I saw a post online in the beginning of January that said, and I paraphrase, “God, the next time we do a rain dance, we’ll request a slow song!” I searched the internet to find the creator of the quote, but it made me laugh. It hit home that we aren’t in charge. When the government blocks us for this long and squanders the money they reappropriated for conveyance projects that weren’t completed, the good Lord lets us know he means business. And this year, the rain business is good. The first week of January, I saw the static water level in my well come up 10 feet. Then the rain really hit. My pistachios are on the east side of the valley in Madera, so I can only imagine what the valley floor aquifers look like. What do we do now?
When we are blessed with this kind of moisture and recharge, we clean the ground up quite a bit. Mother Nature has exacerbated our leaching fractions and percolated deep moisture below our orchards. We should find we can push much farther into the new year before we have to run the pumps for long irrigations. There’s just one small problem: we still need to feed our trees. I’ve discussed in the past few years that we need a plant-ready supply of phosphorus early in the season for energy. Many of the almond farmers I consult for didn’t have a good shot of fertilizer in their postharvest budget. With the price of walnuts, I don’t even want to discuss the difficulties you farmers face with that crop and its price. However, we still need to maintain our orchards and make every attempt to push the biggest crop possible to make ends meet. Too much water, both naturally occurring water and irrigation sets that are too long, can cause other issues when we feed the trees.
Make a Plan
Let’s discuss some strategies and why we need a plan. When I turn the water on, it’s usually when the top 12” have gotten to about 60 centibars of moisture. I want the roots to be a bit thirsty so they’ll pick up the first nutrition shots I provide. Most of the first irrigation sets my growers run are only to feed, and rarely last more than six hours. This does a few things:
It’ll pulse a small shot of water over the deeper layers that have adequate moisture. In my experience, it has kept the deep moisture from subbing up and holds more down there for later.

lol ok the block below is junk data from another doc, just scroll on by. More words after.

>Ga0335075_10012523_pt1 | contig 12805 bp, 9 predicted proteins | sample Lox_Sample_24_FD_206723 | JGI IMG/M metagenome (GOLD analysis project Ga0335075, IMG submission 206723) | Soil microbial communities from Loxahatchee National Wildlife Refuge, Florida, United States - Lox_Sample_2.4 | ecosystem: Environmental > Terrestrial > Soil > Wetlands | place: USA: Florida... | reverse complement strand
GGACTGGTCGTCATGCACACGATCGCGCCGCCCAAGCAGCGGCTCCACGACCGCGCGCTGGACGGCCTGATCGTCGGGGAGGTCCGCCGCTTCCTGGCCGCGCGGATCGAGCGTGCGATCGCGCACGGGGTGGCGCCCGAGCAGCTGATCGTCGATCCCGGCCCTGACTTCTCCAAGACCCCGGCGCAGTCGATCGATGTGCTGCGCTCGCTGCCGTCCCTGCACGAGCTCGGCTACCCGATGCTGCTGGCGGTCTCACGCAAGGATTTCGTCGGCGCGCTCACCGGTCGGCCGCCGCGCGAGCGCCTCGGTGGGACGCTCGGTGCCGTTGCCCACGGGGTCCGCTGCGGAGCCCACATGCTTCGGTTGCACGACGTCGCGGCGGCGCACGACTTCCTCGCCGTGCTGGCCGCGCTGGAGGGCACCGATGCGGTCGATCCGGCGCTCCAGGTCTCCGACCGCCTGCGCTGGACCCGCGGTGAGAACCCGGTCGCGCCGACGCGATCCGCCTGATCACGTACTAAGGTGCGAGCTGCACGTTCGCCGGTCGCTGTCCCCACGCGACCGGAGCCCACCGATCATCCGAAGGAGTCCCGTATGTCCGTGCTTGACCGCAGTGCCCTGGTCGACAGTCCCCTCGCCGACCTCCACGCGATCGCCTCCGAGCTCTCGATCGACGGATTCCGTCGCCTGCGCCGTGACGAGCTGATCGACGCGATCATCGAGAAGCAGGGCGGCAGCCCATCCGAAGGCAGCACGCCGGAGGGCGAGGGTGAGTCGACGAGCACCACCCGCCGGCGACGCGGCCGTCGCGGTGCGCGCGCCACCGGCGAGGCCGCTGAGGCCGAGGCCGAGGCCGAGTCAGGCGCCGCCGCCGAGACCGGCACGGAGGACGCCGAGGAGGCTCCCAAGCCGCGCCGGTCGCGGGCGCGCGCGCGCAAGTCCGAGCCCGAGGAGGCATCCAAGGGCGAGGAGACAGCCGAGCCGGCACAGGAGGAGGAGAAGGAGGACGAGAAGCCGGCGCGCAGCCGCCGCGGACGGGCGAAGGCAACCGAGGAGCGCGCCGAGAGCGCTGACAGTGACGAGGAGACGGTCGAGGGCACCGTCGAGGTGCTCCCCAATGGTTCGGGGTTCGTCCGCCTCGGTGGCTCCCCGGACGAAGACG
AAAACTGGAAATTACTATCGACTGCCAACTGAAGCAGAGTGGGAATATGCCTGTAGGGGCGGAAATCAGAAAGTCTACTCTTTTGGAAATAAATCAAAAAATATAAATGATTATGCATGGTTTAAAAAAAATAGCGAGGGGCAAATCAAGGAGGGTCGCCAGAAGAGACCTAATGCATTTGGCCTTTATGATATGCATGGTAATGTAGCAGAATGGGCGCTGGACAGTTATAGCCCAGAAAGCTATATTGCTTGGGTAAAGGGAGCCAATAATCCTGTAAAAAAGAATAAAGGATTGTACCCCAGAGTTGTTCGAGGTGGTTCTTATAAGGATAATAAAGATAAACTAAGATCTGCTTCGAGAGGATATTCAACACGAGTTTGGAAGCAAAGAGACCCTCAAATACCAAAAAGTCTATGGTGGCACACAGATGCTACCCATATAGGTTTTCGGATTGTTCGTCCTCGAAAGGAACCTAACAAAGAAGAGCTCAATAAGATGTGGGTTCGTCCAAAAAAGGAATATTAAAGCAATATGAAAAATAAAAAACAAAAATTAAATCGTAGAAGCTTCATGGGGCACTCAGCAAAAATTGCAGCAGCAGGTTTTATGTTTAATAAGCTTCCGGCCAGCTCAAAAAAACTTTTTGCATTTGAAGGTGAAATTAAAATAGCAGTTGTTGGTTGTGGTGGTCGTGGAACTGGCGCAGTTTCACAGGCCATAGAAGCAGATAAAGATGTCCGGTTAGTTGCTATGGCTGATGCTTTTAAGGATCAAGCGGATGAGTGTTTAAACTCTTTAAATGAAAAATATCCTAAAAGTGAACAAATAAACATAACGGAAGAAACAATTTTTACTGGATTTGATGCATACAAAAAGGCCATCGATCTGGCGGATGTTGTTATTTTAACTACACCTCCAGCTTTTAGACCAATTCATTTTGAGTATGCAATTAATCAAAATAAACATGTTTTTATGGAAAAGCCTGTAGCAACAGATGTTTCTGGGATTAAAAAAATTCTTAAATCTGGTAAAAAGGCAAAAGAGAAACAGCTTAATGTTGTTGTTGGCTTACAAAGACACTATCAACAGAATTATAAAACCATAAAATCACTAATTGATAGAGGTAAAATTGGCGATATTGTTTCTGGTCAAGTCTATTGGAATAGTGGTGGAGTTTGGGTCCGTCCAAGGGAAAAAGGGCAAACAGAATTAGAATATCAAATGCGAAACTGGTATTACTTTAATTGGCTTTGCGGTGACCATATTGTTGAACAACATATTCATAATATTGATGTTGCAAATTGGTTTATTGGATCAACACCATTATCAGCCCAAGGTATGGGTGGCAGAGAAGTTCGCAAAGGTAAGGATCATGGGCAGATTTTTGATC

By going short on our sets, my growers find they keep more of that ever-increasing pricey fertilizer in the root zone and not push it below.
It allows us to irrigate more often with less and re-wet some of that nutrition that may not have been picked up or tied up.
We don’t get our soils too wet this way, and in a year like this, that strategy may stave off phytophthora and other soilborne pathogens that love anaerobic conditions.
It’s easier to run during non-peak hours this way longer into the season. We can then save a significant amount of money on our electricity bills.
As our soils start to warm up, add a few other soil enhancers. Organic acids and biology can help make previous applications more effective. A 1% increase in organic matter will hold 20,000 more gallons of water per acre. An extra 133 gallons of water per tree stored in the root zone can be a game changer when it gets hot. It’ll also help active soil biology flocculate the soil and give it some structure back. With rains this heavy and violent, a lot of silt fills pore spaces. We need carbon, biology and healthy roots to add structure.
Another thought on providing nutrition with wet soils: Fly it on. Our soils may be too wet to apply our fungicides in a timely manner this year. Add some nutrients to those aerial rides.
Adding phosphite to a typical NPK shot can not only provide some fungicidal effects; phosphite can help make adequate phosphorus applications more effective. Studies have shown phosphite will also move both directions in a plant through phloem as well xylem. And it’ll take other nutrients with it. I’m a big fan of adding a pint to an NPK ride that has a good orthophosphate derivative in it. There have also been many studies that show some nutrients like iron, manganese, cobalt, etc. can have a 7:1 greater absorption ratio by virtue of tissue tests after an application than a soil shot registers. The necessity of having to apply by air early may save us a good chunk of money when budgets are tight, compared to applying more nutrients through our irrigation system.
It’s becoming cliché, month after month, repeating the saying, “unusual times call for unusual measures.” But heck, we are farmers, and we are used to it. And like good marines, we find ways to overcome and adapt. Proper prior planning prevents poor plant performance. Don’t let your trees down. Adjust to the blessing we have received and feed them properly early and often.